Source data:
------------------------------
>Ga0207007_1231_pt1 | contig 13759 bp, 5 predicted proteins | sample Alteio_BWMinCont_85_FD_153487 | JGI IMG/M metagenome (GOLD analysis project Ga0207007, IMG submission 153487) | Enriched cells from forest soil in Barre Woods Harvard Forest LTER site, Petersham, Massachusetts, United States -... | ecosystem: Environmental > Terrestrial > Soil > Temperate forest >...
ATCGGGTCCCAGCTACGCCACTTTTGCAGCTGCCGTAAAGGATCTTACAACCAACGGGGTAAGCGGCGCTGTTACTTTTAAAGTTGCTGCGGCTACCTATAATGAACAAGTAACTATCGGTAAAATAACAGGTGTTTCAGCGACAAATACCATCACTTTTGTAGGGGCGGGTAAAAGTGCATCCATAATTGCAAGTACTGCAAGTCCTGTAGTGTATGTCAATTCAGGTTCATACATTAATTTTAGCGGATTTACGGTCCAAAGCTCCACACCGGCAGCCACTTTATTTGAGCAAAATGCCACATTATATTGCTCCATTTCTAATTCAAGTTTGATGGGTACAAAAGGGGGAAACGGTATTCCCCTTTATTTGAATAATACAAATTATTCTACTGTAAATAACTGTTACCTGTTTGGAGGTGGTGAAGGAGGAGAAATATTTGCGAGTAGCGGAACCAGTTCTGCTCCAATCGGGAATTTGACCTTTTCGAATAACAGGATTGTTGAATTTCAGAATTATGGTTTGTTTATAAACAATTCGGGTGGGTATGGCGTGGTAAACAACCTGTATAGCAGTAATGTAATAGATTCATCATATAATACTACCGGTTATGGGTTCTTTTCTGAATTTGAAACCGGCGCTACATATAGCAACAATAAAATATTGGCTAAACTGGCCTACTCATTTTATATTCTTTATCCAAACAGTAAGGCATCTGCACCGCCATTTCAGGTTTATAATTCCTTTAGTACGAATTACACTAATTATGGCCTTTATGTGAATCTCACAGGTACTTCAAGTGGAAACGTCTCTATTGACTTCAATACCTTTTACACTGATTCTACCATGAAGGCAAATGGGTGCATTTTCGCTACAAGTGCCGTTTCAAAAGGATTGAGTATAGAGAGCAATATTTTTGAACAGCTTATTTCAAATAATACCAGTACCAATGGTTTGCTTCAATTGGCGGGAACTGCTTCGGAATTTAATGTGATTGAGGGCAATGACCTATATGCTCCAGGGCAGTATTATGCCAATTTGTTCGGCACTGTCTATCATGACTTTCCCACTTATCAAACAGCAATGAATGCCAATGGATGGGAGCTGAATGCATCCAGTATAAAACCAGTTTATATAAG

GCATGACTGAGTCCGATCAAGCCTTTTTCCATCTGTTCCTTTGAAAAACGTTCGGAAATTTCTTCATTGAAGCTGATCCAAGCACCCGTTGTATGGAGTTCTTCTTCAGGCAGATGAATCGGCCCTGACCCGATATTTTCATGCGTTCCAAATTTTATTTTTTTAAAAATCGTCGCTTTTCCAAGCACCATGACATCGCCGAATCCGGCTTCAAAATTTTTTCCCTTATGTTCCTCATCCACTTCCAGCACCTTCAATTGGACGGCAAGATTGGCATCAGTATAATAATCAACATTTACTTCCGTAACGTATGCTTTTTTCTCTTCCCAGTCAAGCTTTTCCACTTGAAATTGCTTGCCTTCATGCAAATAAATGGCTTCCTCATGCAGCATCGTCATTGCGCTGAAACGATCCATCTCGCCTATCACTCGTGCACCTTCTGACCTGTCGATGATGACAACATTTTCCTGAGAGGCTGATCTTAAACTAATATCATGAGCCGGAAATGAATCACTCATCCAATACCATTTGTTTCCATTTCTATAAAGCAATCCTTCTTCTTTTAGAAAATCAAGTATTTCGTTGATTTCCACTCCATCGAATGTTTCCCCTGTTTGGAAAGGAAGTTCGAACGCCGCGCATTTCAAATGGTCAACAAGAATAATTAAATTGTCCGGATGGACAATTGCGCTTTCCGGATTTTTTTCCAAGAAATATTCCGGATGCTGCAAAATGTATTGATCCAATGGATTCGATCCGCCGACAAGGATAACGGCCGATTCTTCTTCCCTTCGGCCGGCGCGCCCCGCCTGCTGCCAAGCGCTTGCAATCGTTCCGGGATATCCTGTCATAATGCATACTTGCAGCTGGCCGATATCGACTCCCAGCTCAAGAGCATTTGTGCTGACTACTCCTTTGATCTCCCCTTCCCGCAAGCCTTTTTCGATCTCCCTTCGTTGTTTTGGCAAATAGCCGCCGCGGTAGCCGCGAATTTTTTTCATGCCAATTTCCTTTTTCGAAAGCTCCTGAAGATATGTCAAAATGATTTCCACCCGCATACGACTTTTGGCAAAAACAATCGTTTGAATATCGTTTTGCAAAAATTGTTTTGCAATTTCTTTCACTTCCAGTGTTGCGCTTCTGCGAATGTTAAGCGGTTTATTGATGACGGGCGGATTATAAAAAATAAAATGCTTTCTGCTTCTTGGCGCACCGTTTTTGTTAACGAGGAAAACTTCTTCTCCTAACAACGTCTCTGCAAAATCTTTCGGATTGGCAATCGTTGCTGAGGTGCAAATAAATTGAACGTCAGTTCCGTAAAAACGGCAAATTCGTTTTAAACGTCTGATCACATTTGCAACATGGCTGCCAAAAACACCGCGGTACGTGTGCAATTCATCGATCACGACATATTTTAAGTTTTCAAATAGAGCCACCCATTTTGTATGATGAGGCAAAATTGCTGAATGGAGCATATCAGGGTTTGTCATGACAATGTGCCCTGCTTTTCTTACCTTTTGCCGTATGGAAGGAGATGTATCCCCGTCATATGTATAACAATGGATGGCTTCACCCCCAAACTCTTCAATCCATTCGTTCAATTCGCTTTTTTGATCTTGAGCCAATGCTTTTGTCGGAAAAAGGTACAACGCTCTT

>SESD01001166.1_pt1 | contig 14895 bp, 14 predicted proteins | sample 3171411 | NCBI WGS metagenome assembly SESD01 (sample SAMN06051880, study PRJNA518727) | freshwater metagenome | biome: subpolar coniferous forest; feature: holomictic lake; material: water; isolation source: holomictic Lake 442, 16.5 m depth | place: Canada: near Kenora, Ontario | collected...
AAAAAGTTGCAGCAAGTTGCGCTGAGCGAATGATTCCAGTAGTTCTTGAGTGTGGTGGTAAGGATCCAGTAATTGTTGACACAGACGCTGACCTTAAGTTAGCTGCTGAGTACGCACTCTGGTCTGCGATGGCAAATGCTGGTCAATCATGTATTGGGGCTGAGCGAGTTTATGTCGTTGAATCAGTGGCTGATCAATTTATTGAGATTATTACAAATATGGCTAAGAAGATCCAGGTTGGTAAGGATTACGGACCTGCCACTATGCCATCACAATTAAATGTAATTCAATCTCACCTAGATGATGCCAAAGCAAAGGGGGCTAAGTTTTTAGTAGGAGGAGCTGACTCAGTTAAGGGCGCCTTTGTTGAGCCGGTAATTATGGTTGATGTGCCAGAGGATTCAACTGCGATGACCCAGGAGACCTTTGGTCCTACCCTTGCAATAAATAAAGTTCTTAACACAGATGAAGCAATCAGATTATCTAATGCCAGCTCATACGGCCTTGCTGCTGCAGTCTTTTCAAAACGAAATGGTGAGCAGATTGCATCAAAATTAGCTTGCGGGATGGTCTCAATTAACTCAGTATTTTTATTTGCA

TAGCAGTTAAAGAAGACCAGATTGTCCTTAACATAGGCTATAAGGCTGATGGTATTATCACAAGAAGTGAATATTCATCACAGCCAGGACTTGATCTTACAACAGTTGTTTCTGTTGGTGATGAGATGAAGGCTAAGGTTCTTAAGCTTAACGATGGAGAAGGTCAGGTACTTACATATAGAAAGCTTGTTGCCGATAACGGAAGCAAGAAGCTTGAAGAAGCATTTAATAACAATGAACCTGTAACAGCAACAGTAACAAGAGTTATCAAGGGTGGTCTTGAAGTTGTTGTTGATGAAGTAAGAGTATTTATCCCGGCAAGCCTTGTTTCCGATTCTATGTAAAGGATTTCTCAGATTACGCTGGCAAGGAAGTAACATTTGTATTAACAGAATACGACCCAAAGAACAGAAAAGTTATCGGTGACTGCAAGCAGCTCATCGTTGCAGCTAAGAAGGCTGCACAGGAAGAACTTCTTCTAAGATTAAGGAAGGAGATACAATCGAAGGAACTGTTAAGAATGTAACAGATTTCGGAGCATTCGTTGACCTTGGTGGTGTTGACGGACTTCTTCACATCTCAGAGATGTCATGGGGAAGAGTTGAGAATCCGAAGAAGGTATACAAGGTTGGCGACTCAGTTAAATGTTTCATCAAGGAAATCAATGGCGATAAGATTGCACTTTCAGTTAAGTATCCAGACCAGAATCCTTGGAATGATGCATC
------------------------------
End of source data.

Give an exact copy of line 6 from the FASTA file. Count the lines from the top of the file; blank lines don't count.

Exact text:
TAGCAGTTAAAGAAGACCAGATTGTCCTTAACATAGGCTATAAGGCTGATGGTATTATCACAAGAAGTGAATATTCATCACAGCCAGGACTTGATCTTACAACAGTTGTTTCTGTTGGTGATGAGATGAAGGCTAAGGTTCTTAAGCTTAACGATGGAGAAGGTCAGGTACTTACATATAGAAAGCTTGTTGCCGATAACGGAAGCAAGAAGCTTGAAGAAGCATTTAATAACAATGAACCTGTAACAGCAACAGTAACAAGAGTTATCAAGGGTGGTCTTGAAGTTGTTGTTGATGAAGTAAGAGTATTTATCCCGGCAAGCCTTGTTTCCGATTCTATGTAAAGGATTTCTCAGATTACGCTGGCAAGGAAGTAACATTTGTATTAACAGAATACGACCCAAAGAACAGAAAAGTTATCGGTGACTGCAAGCAGCTCATCGTTGCAGCTAAGAAGGCTGCACAGGAAGAACTTCTTCTAAGATTAAGGAAGGAGATACAATCGAAGGAACTGTTAAGAATGTAACAGATTTCGGAGCATTCGTTGACCTTGGTGGTGTTGACGGACTTCTTCACATCTCAGAGATGTCATGGGGAAGAGTTGAGAATCCGAAGAAGGTATACAAGGTTGGCGACTCAGTTAAATGTTTCATCAAGGAAATCAATGGCGATAAGATTGCACTTTCAGTTAAGTATCCAGACCAGAATCCTTGGAATGATGCATC